More than 60 years after their debut single, the Beatles have released a new recording, “Now and Then,” advertised as the last ever Beatles song. With classic Beatles symmetry, their first release, “Love Me Do,” serves as the B side for this last song. Not as classic, however, was their use of newly created artificial intelligence (AI) to create the track.
In the late 1970s, John Lennon wrote and performed a demo of “Now and Then” on his cassette recorder, which was given to the surviving Beatles members approximately two decades later by his widow, Yoko Ono. While working on “The Beatles Anthology” retrospective project, the group attempted to use the vocals from the demo but encountered audio issues with the recording. The cassette tape Lennon recorded made for a messy demo: It was scratchy with a persistent electric buzz, the TV could be heard in the background and Lennon’s voice was on the same track as his piano — with one often drowning out the other. There was little they could do with the technology of the time, so the band abandoned the song.
Using technology made possible due to recent advances made by film director Peter Jackson and his team — developed while creating the documentary series “The Beatles: Get Back” — Paul McCartney and Ringo Starr were able to isolate Lennon’s vocal track from the rest of the original recording. The machine-assisted learning (MAL) technology developed by Jackson’s team could distinguish between different instruments and voices. The MAL machine “allows us to take any soundtrack and split all the different components into separate tracks,” Jackson said in a new short film about the making of “Now and Then.” The technology separated Lennon’s vocals from the piano parts on the “Now and Then” demo, and “there it was, John’s voice, crystal clear,” McCartney said in the film.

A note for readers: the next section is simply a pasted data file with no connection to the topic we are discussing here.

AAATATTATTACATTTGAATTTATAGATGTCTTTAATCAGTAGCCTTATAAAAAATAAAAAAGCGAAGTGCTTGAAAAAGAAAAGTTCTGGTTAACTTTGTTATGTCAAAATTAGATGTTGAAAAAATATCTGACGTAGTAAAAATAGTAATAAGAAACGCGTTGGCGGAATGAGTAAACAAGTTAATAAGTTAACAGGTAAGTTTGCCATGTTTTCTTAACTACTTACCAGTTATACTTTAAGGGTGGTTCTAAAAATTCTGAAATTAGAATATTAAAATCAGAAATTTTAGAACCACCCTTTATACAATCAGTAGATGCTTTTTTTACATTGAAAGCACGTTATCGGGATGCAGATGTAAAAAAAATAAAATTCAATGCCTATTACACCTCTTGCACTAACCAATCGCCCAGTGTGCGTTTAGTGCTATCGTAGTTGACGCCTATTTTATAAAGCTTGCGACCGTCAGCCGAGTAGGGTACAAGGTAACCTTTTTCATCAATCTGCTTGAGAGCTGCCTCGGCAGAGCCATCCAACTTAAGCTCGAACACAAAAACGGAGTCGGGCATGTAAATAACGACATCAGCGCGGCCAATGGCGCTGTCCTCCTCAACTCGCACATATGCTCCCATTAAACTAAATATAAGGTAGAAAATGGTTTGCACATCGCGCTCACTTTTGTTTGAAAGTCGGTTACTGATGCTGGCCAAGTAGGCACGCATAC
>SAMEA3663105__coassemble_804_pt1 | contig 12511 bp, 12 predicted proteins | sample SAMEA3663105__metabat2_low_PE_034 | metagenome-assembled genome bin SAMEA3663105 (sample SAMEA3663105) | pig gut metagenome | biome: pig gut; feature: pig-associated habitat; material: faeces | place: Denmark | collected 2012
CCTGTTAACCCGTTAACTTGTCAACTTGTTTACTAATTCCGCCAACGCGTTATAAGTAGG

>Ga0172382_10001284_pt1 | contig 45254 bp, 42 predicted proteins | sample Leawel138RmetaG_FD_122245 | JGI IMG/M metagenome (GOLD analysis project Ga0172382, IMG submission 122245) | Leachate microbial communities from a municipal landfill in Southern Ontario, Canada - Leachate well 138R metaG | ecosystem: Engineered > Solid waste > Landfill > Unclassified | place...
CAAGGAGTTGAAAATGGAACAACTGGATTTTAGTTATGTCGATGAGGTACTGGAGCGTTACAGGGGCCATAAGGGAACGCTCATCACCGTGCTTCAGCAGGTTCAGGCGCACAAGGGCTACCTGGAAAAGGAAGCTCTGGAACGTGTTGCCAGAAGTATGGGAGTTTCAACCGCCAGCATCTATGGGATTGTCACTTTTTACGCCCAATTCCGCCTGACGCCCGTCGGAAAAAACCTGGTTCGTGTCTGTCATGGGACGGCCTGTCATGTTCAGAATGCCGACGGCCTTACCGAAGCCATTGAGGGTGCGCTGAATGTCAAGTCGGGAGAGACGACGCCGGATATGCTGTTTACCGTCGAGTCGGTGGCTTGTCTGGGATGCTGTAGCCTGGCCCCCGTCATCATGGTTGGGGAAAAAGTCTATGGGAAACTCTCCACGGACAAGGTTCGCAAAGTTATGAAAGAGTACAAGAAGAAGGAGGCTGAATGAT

Controversy in the Music Industry
In the Beatles’ case, because Ono and the remaining members of the band participated in the project and all relevant parties consented, the band’s use of AI may well be the least controversial issue in the music industry. However, putting aside the debate over the quality of the song or whether it is a “real” Beatles release, the technology used to create the track has resulted in controversy. In a recent appearance on “The Tonight Show,” singer-songwriter Sheryl Crow argued that a machine creates AI music and, therefore, that music is without soul.